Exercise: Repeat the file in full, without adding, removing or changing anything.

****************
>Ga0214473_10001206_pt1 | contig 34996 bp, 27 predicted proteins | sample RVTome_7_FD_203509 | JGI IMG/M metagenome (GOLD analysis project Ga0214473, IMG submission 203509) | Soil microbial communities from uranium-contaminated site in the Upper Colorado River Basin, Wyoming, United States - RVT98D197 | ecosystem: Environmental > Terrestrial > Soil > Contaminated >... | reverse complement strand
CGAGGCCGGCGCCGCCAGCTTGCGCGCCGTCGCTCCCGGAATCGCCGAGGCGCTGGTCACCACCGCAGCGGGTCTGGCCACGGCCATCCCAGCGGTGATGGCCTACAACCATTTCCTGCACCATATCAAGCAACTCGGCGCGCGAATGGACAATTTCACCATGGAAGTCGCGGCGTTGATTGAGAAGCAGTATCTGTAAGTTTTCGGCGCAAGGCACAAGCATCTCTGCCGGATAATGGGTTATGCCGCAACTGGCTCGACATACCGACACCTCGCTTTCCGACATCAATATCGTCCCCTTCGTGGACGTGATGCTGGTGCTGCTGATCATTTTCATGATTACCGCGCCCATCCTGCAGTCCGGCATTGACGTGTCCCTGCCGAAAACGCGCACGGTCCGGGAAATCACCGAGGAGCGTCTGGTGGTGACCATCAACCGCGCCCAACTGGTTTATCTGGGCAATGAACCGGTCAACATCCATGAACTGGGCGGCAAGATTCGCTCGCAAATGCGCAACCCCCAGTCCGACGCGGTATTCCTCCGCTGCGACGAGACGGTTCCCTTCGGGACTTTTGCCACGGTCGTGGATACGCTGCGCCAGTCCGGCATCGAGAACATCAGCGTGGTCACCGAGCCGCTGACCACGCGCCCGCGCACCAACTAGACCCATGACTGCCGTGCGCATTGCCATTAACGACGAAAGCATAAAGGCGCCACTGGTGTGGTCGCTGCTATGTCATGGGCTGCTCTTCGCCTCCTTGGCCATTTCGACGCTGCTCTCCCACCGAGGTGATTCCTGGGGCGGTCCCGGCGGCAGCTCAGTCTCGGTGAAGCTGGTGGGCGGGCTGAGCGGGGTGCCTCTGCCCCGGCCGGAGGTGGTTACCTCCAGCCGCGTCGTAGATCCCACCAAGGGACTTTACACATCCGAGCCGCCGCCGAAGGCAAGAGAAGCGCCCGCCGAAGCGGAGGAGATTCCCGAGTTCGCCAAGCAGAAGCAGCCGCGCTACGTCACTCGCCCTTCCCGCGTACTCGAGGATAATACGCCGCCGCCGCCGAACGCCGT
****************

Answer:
>Ga0214473_10001206_pt1 | contig 34996 bp, 27 predicted proteins | sample RVTome_7_FD_203509 | JGI IMG/M metagenome (GOLD analysis project Ga0214473, IMG submission 203509) | Soil microbial communities from uranium-contaminated site in the Upper Colorado River Basin, Wyoming, United States - RVT98D197 | ecosystem: Environmental > Terrestrial > Soil > Contaminated >... | reverse complement strand
CGAGGCCGGCGCCGCCAGCTTGCGCGCCGTCGCTCCCGGAATCGCCGAGGCGCTGGTCACCACCGCAGCGGGTCTGGCCACGGCCATCCCAGCGGTGATGGCCTACAACCATTTCCTGCACCATATCAAGCAACTCGGCGCGCGAATGGACAATTTCACCATGGAAGTCGCGGCGTTGATTGAGAAGCAGTATCTGTAAGTTTTCGGCGCAAGGCACAAGCATCTCTGCCGGATAATGGGTTATGCCGCAACTGGCTCGACATACCGACACCTCGCTTTCCGACATCAATATCGTCCCCTTCGTGGACGTGATGCTGGTGCTGCTGATCATTTTCATGATTACCGCGCCCATCCTGCAGTCCGGCATTGACGTGTCCCTGCCGAAAACGCGCACGGTCCGGGAAATCACCGAGGAGCGTCTGGTGGTGACCATCAACCGCGCCCAACTGGTTTATCTGGGCAATGAACCGGTCAACATCCATGAACTGGGCGGCAAGATTCGCTCGCAAATGCGCAACCCCCAGTCCGACGCGGTATTCCTCCGCTGCGACGAGACGGTTCCCTTCGGGACTTTTGCCACGGTCGTGGATACGCTGCGCCAGTCCGGCATCGAGAACATCAGCGTGGTCACCGAGCCGCTGACCACGCGCCCGCGCACCAACTAGACCCATGACTGCCGTGCGCATTGCCATTAACGACGAAAGCATAAAGGCGCCACTGGTGTGGTCGCTGCTATGTCATGGGCTGCTCTTCGCCTCCTTGGCCATTTCGACGCTGCTCTCCCACCGAGGTGATTCCTGGGGCGGTCCCGGCGGCAGCTCAGTCTCGGTGAAGCTGGTGGGCGGGCTGAGCGGGGTGCCTCTGCCCCGGCCGGAGGTGGTTACCTCCAGCCGCGTCGTAGATCCCACCAAGGGACTTTACACATCCGAGCCGCCGCCGAAGGCAAGAGAAGCGCCCGCCGAAGCGGAGGAGATTCCCGAGTTCGCCAAGCAGAAGCAGCCGCGCTACGTCACTCGCCCTTCCCGCGTACTCGAGGATAATACGCCGCCGCCGCCGAACGCCGT